Fee Arbitration, De Novo Litigation and Attorney Fees

Today's New York Law Journal article by Brendan Pierson highlights the New York fee dispute apparatus.  Either attorney or client can trigger an arbitration, and if either is dissatisfied with the result, can request a de novo court case.  What is fascinating about this case is the lack of caution and apparent bad judgment on the part of the attorney.

"A Manhattan lawyer was ordered to turn over all but $750 of more than $22,000 he collected from two clients after a judge determined the attorney billed the clients up to $450 an hour for time he spent brushing up on basic legal principles.

The clients, Gerald and Vivian Kleinerman, hired Ronny Buni in March 2011 to represent them in litigation against their co-op board, which was already in progress. In June 2011, Buni told the Kleinermans that he would not do any more work on the matter, citing an unpaid invoice for $6,239.

The matter went to the court system's fee dispute resolution program, an arbitration program pursuant to Part 137 of the Rules of the Chief Administrator. An arbitrator awarded the Kleinermans $5,000.

However, Buni initiated a new case in Manhattan Civil Court against the couple, seeking to recover the $6,239 bill minus the $5,000 arbitration award. The Kleinermans, for their part, sought return of all the money they had paid to Buni throughout the litigation, a total of $22,371."
 

"According to Nervo, Buni reviewed the litigation file, followed up on discovery requests already made by the parties before his involvement, attended a single status conference and "sent innumerable emails to his clients, some of which included berating them for their reasonable input into the matter."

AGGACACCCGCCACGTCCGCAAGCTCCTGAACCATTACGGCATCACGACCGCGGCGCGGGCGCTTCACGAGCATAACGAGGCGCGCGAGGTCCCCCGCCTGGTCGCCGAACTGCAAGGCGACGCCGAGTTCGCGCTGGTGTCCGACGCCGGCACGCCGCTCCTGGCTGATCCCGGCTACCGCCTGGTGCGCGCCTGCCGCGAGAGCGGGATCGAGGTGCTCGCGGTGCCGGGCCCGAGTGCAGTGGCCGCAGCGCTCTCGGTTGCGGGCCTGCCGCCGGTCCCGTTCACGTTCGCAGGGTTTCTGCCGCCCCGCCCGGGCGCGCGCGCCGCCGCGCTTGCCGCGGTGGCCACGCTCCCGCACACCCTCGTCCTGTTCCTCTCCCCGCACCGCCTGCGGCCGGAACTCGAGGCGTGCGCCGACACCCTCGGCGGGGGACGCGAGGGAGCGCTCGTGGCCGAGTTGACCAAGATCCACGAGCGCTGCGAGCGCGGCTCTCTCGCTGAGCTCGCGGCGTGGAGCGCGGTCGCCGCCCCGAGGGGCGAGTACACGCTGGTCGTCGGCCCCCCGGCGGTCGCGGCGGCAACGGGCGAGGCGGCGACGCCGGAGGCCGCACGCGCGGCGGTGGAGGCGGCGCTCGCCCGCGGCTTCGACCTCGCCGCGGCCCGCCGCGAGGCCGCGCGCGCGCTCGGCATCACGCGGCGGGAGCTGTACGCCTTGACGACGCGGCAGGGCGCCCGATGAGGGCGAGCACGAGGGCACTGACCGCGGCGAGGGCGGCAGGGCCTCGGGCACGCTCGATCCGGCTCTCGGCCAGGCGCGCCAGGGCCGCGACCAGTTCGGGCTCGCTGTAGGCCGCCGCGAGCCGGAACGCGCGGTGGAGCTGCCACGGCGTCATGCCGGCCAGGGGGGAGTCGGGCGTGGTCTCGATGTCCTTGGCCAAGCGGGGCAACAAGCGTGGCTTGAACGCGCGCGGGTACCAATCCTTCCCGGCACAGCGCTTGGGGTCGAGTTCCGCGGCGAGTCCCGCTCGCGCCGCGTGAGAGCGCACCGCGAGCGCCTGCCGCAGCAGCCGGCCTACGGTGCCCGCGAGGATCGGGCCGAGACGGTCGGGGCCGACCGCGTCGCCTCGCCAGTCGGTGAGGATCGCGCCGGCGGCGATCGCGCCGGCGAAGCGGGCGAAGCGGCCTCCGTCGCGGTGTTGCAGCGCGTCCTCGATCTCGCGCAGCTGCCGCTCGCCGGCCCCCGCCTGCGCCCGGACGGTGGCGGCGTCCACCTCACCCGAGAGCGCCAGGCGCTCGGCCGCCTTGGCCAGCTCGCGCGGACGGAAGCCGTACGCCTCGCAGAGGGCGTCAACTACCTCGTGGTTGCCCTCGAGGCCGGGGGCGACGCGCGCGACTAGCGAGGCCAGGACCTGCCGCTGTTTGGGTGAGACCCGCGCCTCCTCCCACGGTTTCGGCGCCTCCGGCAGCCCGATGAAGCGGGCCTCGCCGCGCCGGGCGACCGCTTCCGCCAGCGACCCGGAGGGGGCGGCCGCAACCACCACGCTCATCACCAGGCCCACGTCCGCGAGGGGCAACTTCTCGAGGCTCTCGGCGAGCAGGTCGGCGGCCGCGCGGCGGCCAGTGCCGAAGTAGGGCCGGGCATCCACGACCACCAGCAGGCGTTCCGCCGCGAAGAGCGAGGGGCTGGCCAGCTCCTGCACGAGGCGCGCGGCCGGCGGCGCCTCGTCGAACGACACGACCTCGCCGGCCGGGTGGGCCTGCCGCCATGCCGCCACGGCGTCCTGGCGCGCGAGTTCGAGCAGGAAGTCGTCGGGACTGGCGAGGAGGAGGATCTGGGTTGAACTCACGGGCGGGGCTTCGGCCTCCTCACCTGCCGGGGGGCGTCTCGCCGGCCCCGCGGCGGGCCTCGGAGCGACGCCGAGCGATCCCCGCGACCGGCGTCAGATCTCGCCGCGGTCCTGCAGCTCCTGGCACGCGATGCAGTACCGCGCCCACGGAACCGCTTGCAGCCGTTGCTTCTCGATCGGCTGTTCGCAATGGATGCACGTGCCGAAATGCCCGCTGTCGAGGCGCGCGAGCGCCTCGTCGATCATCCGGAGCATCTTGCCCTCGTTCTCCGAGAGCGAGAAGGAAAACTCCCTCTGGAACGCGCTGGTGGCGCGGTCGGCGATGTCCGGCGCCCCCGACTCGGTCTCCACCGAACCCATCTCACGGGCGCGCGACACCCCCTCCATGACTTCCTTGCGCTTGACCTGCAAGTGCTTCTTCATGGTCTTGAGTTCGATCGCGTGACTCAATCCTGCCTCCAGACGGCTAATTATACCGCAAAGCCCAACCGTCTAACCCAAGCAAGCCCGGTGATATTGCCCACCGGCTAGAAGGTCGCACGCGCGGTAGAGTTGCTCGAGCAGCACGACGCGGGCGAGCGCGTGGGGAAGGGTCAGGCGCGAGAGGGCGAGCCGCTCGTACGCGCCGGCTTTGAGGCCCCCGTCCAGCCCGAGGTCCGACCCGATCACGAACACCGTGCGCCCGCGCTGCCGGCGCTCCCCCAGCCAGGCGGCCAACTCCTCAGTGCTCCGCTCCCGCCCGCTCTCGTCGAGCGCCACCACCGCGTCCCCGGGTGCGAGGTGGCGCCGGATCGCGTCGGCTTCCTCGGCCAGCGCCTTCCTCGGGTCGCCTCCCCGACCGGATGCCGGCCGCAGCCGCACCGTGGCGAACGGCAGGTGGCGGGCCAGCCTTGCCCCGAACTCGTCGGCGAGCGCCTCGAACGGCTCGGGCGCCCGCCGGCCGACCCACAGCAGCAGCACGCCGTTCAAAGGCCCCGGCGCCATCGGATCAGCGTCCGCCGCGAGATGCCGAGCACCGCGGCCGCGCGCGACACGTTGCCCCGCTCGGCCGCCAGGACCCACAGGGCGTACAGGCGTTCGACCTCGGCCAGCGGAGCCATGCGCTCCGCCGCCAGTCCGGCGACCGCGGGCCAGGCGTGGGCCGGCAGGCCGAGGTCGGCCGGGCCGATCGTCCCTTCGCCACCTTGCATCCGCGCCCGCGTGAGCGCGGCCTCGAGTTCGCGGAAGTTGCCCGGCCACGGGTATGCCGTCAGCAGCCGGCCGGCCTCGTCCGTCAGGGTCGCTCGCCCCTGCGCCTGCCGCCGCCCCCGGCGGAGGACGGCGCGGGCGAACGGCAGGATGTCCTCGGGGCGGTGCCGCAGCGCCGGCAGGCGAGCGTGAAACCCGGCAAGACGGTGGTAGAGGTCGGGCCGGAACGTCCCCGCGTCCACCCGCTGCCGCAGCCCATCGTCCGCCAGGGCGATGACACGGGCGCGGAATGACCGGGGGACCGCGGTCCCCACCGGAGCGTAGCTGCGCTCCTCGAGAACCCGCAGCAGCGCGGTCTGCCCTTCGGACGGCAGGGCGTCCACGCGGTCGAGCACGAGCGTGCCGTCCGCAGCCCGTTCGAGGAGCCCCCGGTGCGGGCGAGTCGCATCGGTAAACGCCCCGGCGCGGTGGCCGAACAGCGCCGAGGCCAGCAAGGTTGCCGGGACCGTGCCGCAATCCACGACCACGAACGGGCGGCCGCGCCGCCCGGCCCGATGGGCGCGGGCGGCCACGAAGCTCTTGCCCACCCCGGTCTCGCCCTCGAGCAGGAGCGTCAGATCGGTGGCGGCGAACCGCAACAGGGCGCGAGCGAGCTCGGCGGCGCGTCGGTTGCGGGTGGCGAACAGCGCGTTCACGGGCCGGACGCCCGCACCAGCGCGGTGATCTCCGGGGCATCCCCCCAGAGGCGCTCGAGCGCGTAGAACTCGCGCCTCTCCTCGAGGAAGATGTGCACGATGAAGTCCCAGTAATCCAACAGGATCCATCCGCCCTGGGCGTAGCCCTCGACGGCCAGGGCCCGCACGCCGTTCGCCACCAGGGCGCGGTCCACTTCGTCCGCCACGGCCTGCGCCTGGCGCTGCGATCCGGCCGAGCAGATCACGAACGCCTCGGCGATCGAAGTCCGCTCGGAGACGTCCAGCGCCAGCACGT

While working on the case, Nervo said, Buni billed the couple up to $450 an hour for activities that he should not have billed.

According to bills quoted by Nervo, these included discussing filing a notice of appearance and contacting opposing counsel; doing an "attorney search" for the law clerk of the judge presiding over the case, Manhattan Supreme Court Justice Milton Tingling, "for purpose of determining his tenure and background" before calling chambers; reviewing the Civil Procedure Laws and Rules to determine the consequences of failing to demand expert information before the close of discovery; and reviewing case law "to survive [summary judgment] and prevail at trial," though no summary judgment motion had been filed.

Nervo cited as another example of Buni's "remarkable billing practices" an hour and a half spent writing a letter to Tingling seeking an expansion of time for discovery, even though Tingling had denied an identical request by phone the previous day.

Finally, Nervo noted an "inappropriate, if not bizarre" bill for time Buni spent consulting with a retired attorney he knew about how best to handle the case.

"A client should not be charged for an attorney's need to consult others because of that attorney's inability to determine how best to represent that client," Nervo said. "The client is not responsible for an attorney's need to obtain his or her own legal advice. Once plaintiff determined that he was incapable of representing defendants, rather than bill these clients for his own lack of legal knowledge he should have moved to withdraw at that time and not continue to build up legal fees.""
 

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